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Washington Eviction Notice Templates | Laws

Washington eviction notices are documents served on tenants of Washington State who have failed to pay rent, failed to comply with their lease, or have committed an unlawful act on the premises of a rental property. The landlord will be required to serve the notice in the manner described in detail in the Washington State Legislature, and they will be required to allow the tenant the amount of time indicated in the notice to vacate or remedy the breach (if applicable). A notice to quit can also be delivered to terminate a month-to-month tenancy, usually without cause.

Failure on the landlord’s part to provide notice and deliver it in the manner described by law will usually enable to the tenant to remain on the premises. Failure on the tenant’s part to vacate or remedy the breach will enable the landlord to file an unlawful detainer action against them in court.

Contents

By Type (4)

3-Day Notice to Quit for Illegal Activity – Tenants can be served this notice if they’ve severely damaged the rental property, or conducted illegal activity/caused a nuisance on the premises.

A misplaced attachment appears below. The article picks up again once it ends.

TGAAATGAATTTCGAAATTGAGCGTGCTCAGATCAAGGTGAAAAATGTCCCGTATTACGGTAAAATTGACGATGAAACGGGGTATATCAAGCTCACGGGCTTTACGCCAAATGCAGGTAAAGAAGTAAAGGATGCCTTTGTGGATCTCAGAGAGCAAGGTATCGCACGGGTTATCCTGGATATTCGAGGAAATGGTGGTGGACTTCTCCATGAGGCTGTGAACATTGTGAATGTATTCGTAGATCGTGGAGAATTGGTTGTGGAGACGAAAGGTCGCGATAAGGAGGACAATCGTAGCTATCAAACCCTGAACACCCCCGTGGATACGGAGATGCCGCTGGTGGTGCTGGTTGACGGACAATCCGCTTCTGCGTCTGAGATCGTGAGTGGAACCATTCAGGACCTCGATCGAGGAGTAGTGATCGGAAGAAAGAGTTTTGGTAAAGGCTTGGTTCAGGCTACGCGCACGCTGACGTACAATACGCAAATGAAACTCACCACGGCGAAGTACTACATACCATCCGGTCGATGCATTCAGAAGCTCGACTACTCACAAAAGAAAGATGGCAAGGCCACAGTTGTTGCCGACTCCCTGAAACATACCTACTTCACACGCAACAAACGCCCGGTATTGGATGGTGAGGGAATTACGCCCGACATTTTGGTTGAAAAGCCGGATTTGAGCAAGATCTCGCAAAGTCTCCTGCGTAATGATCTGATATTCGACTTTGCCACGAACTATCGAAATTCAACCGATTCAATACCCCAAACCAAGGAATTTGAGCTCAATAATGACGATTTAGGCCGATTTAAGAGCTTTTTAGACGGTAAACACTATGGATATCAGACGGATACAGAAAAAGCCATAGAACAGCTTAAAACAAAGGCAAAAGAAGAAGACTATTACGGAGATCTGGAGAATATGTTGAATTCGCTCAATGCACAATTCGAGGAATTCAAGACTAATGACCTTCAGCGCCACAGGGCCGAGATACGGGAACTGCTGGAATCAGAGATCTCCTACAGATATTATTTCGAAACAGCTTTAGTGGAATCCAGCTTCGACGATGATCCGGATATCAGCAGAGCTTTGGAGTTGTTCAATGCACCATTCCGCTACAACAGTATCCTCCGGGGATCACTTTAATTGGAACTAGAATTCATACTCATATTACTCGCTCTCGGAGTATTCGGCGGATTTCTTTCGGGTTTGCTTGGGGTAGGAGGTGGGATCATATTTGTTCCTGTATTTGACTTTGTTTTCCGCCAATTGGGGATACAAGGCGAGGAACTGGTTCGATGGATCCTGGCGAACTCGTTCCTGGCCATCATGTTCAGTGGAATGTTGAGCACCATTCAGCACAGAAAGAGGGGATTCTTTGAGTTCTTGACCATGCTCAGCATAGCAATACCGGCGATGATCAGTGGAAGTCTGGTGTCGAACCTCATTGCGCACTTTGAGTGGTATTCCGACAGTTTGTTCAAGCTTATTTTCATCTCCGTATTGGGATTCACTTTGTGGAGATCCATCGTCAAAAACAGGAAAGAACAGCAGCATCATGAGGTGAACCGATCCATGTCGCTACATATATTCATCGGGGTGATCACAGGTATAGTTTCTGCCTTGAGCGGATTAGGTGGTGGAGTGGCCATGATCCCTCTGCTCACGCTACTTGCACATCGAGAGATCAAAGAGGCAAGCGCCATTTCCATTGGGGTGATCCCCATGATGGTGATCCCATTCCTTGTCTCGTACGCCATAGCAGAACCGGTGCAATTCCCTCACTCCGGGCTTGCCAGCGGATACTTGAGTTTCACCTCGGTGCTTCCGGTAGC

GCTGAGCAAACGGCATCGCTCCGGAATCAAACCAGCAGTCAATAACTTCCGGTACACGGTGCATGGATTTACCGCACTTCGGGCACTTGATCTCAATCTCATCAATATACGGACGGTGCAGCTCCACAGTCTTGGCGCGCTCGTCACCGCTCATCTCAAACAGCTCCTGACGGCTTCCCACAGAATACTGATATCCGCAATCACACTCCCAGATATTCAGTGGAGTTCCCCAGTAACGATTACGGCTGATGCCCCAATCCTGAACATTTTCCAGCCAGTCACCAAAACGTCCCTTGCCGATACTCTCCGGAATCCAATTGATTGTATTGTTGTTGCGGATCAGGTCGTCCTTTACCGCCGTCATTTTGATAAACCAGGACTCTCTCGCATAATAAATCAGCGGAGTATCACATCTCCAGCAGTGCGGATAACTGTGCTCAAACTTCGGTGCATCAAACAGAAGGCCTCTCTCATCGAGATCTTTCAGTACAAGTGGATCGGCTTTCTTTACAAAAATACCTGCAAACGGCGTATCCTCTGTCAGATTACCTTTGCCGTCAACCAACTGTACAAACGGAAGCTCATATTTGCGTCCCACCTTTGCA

Download: PDF, Word (.docx), OpenDocument
Laws: § 59.12.030(5)+(7)

 


10-Day Notice to Quit for Non-Compliance – This notice informs tenants that they have violated their lease agreement and that they must remedy the violation or leave the property within ten (10) days.



Eviction Laws + Required Notices


How to Evict a Tenant

Landlords are required to follow a certain procedure when terminating a lease with a tenant. The drafting and service of a notice to quit must be executed precisely as described in the state statutes. Some cities have more protection for the tenants, requiring the landlord to give more notice or include certain language in their notices to quit. In most cases, if the landlord has grounds for eviction, they will be able to terminate a lease in a manner that provides the tenant with sufficient and justifiable time to move out and find a new dwelling.